Shop our Airplanes Products Drone Products Sales

Hobbyking Avios Grand Tundra - RCGroups Review

The Grand Tundra is a high-wing taildragger centered around two massive tundra tires and a pair of shock absorbing landing gear. It's an rc bush pilot's dream and has successfully re-ignited the aviation spark in my life.

Splash

A Grand Bush Plane

Product:Avios Grand Tundra
Retail price:$349.87
Wingspan:67" (1700mm)
Length:49.6" (1260mm)
Material:EPO foam
LED Lights:Switchable landing lights, always on nav lights
Motor:Turnigy Aerodrive SK3 5045 500kV
ESC:60a Aerostar w/ Reverse
Included Propellers:17x8, 16x8
Recommended battery:4s - 6s 4000mAh
Battery used:4s 5000mAh
Recommended radio channels:7 channels
Available from:Hobbyking

The bush plane is a popular aircraft in the rc world, as it's the natural progression for a modeler is to add giant tundra tires to at least one airplane in their hangar, and then attempt to fly it off of the most inhospitable surfaces. The new Grand Tundra from Avios takes the guesswork out of sourcing sprung gear and truly soft tundra tires by pairing them with a STOL airframe, a giant propeller, and installed electronics. The resulting combo is a rugged high-wing that, in my case has inspired me to get back out and fly, even with the local temperatures barely above freezing.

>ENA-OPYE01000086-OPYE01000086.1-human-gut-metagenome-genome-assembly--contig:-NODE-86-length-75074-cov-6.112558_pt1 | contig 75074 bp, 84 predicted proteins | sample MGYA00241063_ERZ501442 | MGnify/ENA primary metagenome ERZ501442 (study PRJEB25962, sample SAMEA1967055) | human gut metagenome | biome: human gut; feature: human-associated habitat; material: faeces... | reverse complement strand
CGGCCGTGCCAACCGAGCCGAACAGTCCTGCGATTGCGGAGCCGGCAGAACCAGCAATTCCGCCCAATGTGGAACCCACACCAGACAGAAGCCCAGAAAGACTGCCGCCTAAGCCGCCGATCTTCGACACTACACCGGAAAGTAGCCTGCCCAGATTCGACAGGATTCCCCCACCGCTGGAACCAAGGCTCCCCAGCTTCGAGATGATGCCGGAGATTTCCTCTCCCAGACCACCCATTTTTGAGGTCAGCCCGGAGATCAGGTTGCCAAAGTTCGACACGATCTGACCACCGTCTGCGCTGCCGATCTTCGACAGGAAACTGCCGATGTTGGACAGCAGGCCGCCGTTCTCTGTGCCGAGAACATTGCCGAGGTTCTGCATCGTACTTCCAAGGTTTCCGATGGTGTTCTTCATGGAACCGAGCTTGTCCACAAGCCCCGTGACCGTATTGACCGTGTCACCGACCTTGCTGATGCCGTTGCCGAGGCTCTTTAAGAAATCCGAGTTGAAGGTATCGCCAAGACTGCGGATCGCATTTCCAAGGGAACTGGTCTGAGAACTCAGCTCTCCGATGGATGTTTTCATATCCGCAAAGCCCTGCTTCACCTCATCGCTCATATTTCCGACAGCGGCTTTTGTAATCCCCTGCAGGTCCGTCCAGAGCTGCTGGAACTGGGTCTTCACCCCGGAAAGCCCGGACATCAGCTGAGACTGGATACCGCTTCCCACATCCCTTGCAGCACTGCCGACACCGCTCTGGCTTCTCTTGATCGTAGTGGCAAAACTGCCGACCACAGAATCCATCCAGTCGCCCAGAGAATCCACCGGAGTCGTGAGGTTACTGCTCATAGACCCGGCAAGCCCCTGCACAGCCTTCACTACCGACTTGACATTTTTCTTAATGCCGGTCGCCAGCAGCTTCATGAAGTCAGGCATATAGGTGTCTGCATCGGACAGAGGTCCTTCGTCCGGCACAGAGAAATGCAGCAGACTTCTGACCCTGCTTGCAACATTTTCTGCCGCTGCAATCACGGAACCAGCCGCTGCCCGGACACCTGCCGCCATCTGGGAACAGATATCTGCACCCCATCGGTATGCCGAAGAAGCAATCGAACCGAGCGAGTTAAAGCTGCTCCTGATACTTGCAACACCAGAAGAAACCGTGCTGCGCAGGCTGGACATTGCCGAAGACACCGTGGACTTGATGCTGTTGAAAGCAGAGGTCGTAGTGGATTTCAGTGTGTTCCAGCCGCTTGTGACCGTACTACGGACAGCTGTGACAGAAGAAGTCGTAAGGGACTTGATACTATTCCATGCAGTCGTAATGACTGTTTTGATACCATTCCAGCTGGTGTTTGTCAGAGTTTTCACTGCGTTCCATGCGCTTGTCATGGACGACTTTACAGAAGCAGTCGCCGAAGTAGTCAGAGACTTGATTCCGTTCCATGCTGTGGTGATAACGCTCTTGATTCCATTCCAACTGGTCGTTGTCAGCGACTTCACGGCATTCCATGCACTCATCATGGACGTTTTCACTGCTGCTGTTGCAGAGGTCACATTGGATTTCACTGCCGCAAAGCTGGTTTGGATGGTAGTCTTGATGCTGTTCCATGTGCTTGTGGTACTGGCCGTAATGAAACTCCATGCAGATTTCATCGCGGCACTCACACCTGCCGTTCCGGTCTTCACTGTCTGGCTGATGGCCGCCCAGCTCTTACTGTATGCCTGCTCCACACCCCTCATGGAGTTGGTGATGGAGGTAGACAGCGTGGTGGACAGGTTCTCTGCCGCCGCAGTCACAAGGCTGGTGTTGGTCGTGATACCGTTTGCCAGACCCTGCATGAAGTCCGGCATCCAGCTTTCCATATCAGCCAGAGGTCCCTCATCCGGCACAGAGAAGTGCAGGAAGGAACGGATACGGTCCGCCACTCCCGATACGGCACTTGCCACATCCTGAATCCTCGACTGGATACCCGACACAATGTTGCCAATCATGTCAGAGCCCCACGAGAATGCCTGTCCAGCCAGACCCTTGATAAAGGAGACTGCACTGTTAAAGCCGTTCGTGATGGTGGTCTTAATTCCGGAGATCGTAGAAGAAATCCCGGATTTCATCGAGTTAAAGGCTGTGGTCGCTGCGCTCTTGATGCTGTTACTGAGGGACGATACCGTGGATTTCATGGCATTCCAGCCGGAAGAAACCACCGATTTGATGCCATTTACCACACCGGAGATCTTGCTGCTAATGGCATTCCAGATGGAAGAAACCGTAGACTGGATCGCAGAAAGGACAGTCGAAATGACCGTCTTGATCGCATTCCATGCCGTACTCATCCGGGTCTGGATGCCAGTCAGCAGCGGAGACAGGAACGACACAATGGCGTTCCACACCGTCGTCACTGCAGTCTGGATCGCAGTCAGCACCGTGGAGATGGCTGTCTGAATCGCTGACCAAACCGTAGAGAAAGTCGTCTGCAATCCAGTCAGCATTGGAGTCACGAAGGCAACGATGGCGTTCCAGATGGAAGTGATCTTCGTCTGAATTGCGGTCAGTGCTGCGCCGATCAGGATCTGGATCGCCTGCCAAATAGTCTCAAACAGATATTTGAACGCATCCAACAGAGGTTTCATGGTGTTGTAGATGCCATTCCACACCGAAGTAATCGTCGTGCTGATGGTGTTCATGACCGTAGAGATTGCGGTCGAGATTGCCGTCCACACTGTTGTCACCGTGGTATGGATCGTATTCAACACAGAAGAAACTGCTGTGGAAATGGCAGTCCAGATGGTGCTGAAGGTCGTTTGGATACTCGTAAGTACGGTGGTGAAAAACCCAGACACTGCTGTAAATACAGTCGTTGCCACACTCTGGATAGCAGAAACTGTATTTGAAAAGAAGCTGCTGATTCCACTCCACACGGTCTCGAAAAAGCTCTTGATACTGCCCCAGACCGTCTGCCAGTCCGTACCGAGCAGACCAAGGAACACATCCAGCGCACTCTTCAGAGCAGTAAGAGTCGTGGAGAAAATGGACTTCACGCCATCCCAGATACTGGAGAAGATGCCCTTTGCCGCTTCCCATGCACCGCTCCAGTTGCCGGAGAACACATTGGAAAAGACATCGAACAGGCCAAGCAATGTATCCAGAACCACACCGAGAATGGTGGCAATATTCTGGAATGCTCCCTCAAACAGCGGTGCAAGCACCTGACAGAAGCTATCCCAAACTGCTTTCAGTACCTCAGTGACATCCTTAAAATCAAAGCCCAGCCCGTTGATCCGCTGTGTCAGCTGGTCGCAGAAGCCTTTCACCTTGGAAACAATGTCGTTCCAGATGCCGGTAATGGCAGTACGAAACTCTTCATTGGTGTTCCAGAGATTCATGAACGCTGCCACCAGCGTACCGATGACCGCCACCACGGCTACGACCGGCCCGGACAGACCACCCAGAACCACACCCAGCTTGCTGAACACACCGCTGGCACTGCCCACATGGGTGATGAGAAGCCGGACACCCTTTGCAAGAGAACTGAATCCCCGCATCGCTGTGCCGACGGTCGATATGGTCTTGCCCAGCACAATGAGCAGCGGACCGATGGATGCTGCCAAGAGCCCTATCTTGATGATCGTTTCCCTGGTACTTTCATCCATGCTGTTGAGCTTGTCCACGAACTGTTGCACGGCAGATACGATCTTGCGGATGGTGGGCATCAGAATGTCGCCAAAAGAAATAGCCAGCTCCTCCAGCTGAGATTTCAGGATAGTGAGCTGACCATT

In this review, I'll assemble the Grand Tundra and fly it at a relatively rough field with pilot CJ Kurella on the sticks. Let's get started.

What's in the Box - Fit and Finish

The Grand Tundra shipped to my door safely in a stout cardboard box and foam cradle, which is standard procedure for ARF foam aircraft these days. All parts were wrapped to prevent contact damage, and the only broken parts were a few of the vortex generators that were missing fins. Luckily, extras were included and I only had to use one broken one on the aircraft.

The airframe has a high level of completion from the factory. Servos are installed with the horns in the correct location, and all electronics were mounted and ready for service. The graphics were applied well with no issues worth noting.

One area that caught my attention was the plug-in connectors on the wing root. These types of connectors have been given a bad reputation in the past, and personally I think that reputation is completely unfounded. Some critics consider them a failure point, but I have never experienced an issue. The Grand Tundra's wing plugs slide together smoothly and show no signs of ever failing. Time will tell, but I'm confident in this design.

On this list of included electronics is a Turnigy Aerodrive SK3 5045 500kV motor, an Aerostar 60a ESC that's reversible for precise maneuvering on the optional floats, an LED lighting system with on/blink/off control for the landing lights, and an LED blinking beacon on the belly. Mini metal-geared servos are used for the control surfaces, and micro 9g servos are utilized for the flaps.